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Millard Fillmore: 13th President: Fighter for Freedom

Angela loves history and feels it is essential to our future to know the past—or else be destined to repeat it.

Basic Facts

QuestionAnswer

Born

in New York; Jan. 7, 1800

President Number

13th

Party

Whig Party

Military Service

New York, Militia - Major

Wars Served During

Mexican-American War, American Civil War

How old at Presidency

50 years old

Term of Office

July 10,1850 - March 3, 1853

How long was he President

less than 3 years

Vice-President

none

Age and Year Died

74 years old in March 8, 1874

Cause of Death

Unknown

Millard Fillmore's Political Career Career

Millard Fillmore was born January 7, 1800, in what was called the Finger Lakes Country of New York. He was the son of a poor New York farmer and grew up working on a farm, clearing land and raising crops. When Fillmore was fifteen years old, he was sent to a cloth dresser to work as his apprentice. The man he worked for treated him very poorly, to escape working for him, he borrowed $30 to buy his freedom. He then had to hike over a hundred miles to get back to his log cabin.

When he was 18, he attended his first school. His teacher was a redheaded woman named Abigail Powers, whom he adored. Seven years later, they married. At 23, he was admitted to the bar and started working as a law clerk. He eventually went on to become a lawyer, where he moved his practice to Buffalo. He was elected to the New York State Assembly, due to his excellent relationship with a Whig politician named Thurlow Weed. He then became a Congressman and served eight years as a member of the House of Representatives.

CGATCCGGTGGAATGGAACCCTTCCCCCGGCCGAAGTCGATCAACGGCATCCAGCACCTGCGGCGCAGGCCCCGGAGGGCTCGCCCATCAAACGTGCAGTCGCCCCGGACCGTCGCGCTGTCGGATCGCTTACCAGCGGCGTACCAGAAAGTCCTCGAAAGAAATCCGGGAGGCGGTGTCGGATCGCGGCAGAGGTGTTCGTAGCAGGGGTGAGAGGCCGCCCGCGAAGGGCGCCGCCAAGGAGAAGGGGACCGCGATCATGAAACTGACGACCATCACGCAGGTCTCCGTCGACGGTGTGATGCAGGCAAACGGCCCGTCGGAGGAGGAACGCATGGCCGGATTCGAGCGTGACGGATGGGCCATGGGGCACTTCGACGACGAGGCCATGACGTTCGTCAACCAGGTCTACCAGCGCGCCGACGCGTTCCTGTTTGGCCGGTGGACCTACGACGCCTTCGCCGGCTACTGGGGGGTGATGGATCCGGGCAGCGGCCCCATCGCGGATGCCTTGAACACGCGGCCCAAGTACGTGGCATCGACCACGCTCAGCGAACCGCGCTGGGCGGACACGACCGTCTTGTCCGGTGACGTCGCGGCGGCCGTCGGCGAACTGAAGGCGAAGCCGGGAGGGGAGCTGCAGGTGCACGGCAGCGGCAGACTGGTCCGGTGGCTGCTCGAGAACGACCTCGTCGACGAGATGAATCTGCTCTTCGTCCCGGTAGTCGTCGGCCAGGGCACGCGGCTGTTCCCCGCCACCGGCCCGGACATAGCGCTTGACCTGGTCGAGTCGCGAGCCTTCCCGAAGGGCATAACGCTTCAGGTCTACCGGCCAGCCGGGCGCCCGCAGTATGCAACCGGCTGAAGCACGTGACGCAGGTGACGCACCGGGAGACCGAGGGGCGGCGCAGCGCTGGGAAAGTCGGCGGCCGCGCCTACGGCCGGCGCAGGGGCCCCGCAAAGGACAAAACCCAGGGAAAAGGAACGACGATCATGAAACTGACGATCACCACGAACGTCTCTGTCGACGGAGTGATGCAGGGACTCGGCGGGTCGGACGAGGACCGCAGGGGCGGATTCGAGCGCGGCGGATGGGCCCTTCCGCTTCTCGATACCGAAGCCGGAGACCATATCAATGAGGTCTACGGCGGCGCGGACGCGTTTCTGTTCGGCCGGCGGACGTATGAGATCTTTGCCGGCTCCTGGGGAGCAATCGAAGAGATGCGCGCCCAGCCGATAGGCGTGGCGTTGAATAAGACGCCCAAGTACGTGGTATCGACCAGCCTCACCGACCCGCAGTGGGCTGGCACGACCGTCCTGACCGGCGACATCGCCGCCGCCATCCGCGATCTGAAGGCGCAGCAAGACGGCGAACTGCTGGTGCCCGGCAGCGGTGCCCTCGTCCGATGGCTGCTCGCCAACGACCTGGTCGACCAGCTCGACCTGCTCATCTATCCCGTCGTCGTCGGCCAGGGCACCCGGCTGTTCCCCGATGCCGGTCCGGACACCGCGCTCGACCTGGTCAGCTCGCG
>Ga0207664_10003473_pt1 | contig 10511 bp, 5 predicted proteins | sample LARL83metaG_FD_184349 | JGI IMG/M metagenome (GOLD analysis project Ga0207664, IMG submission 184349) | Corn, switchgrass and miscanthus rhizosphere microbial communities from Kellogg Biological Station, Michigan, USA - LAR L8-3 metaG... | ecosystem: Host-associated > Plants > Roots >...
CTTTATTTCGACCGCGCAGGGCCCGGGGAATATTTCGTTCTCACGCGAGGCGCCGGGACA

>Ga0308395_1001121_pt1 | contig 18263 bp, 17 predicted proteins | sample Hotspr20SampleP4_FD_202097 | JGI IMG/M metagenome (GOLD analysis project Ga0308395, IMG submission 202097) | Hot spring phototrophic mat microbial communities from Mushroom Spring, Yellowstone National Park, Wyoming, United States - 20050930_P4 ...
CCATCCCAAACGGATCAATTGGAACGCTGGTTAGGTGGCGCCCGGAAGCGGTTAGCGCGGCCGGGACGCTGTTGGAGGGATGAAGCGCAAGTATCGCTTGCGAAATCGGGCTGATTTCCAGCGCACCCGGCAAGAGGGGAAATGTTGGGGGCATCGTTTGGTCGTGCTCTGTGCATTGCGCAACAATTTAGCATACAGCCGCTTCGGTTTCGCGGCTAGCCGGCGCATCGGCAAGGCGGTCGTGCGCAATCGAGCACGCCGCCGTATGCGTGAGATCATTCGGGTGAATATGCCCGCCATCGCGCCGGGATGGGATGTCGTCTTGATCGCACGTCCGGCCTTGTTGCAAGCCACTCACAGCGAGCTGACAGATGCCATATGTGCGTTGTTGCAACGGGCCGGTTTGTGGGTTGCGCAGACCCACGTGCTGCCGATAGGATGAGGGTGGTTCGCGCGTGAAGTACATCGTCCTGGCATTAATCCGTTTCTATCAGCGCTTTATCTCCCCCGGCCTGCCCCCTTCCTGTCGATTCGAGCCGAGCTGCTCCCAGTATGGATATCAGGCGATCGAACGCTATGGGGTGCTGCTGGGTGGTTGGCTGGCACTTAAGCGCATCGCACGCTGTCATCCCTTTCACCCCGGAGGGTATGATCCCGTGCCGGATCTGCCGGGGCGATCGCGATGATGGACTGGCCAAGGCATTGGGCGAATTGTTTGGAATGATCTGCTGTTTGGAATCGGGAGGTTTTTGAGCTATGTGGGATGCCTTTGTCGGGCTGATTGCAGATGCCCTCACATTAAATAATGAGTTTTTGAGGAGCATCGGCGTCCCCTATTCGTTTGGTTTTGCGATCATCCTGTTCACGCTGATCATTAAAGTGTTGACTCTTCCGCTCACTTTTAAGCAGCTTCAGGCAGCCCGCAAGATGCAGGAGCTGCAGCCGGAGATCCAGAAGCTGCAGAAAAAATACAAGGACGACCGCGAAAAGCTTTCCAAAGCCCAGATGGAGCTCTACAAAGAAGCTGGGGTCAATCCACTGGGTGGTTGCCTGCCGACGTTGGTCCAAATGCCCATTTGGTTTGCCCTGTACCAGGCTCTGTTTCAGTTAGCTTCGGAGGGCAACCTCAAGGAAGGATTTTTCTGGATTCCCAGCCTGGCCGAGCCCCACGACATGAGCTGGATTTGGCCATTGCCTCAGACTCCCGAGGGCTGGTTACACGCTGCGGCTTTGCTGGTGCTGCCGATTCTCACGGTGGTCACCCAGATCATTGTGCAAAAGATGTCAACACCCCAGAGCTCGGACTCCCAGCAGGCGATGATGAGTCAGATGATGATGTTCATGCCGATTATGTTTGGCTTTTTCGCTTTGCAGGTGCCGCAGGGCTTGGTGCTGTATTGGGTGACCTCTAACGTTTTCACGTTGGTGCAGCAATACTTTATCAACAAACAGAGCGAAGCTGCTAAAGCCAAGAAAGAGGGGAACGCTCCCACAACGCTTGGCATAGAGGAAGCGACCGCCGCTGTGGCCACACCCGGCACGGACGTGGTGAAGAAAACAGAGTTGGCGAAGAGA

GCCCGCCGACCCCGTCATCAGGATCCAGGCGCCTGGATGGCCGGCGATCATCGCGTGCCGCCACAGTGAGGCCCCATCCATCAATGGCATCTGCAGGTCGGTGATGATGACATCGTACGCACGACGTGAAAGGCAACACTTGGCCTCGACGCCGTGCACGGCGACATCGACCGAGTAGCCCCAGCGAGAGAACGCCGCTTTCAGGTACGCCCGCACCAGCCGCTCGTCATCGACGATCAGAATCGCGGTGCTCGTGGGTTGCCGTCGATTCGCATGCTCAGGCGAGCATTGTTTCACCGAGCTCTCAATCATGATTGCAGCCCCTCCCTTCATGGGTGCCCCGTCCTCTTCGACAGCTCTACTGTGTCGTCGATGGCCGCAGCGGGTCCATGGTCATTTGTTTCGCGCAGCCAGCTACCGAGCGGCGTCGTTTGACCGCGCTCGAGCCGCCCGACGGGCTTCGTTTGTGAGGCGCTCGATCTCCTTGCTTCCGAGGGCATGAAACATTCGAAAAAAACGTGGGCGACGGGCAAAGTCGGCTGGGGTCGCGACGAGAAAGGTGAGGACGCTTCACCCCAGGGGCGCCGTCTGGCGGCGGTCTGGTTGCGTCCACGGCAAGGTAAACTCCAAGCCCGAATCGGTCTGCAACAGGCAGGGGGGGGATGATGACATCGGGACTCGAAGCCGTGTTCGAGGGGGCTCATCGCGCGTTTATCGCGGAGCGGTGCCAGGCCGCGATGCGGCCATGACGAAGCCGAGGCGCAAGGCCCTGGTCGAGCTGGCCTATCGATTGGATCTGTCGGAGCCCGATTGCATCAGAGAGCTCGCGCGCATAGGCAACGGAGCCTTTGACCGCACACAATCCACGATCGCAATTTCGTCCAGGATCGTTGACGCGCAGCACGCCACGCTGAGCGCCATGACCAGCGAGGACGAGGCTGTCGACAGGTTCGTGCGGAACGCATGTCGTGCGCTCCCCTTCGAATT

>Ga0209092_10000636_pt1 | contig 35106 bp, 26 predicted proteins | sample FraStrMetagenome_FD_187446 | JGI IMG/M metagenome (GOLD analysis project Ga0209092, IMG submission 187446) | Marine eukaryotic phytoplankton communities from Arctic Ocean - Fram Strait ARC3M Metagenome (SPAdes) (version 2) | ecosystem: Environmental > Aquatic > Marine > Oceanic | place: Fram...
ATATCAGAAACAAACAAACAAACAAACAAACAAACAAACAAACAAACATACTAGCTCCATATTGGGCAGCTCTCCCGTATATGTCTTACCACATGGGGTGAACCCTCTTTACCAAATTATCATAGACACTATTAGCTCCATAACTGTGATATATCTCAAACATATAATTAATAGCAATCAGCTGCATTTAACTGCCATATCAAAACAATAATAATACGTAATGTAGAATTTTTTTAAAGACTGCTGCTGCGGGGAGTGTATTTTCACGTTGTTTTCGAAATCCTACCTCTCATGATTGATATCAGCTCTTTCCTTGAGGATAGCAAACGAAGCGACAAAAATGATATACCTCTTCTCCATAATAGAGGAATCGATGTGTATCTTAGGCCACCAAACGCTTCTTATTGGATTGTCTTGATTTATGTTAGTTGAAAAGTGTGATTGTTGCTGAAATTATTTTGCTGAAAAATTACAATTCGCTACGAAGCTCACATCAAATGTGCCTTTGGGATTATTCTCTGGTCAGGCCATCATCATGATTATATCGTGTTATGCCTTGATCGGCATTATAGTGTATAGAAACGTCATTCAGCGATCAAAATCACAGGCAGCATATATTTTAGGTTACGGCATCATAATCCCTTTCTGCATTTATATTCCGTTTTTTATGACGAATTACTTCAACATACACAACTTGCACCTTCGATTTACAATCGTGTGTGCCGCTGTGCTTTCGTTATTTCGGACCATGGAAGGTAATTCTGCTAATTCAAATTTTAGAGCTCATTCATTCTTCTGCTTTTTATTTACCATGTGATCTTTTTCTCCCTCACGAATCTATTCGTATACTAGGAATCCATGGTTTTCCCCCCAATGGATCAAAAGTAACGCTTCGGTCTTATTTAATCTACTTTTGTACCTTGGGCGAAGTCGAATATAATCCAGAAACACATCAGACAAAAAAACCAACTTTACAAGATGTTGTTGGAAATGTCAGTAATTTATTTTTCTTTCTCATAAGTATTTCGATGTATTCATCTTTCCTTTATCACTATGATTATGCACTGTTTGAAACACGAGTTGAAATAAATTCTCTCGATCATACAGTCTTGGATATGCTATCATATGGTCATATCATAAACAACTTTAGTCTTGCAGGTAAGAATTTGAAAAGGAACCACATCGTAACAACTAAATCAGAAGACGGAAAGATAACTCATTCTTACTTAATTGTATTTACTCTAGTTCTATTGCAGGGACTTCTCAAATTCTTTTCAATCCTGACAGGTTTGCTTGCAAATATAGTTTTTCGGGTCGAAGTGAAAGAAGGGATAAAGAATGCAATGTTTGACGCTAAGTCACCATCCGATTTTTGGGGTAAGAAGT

Taylor Dies and Leaves Filmore President.

In 1848, the Whig party elected him as Vice President. He was present in the Senate for many of the debates on the Compromise of 1850. Although Fillmore never publicly vocalized his opinion on the compromise while Vice-President, he had confided with someone that if there ever were a tie vote on the bill, he would vote in favor of it, despite President Taylor's opposition to it.

Unexpectedly, President Taylor died from sunstroke, leaving the presidency to Millard, who was acting Vice-President at the time. He became the 13th President of the United States and the last President who was not affiliated with either the Democratic or Republican parties since he was part of the Whig party.

Fillmore and Donelson 1856

United States political poster for American party

United States political poster for American party

Compromise of 1850 and the Fugitive Slave Act

When he came into office, the issue of slavery was very prominent. Northerners wanted to end slavery, while Southerners felt that slavery should expand westward. So when the presidency changed from Taylor to Fillmore, the political climate changed abruptly. President Taylor's Cabinet resigned; therefore, Fillmore appointed Daniel Webster to Secretary of State, which showed allegiance to the moderate Whigs that favored the Compromise of 1850.

Clay became exhausted and left Washington, which caused Senator Stephen A. Douglas from Illinois to take the lead. Fillmore then stated he was in favor of the compromise, which forced the northern Whigs that were in Congress to step away from their insistence that all the land gained by the Mexican War should be closed to slavery. This stipulation was the Wilmot Proviso.

Douglas strategized by breaking down the Compromise of 1850 into five different bills, which then went before the Senate to be voted on. They included:

  • to make California a free state
  • to settle the Texas boundary
  • to grant territorial status to New Mexico
  • to allow federal officers to assist in finding fugitive slaves, also known as the Fugitive Slave Act
  • abolish slavery in Washington, D.C.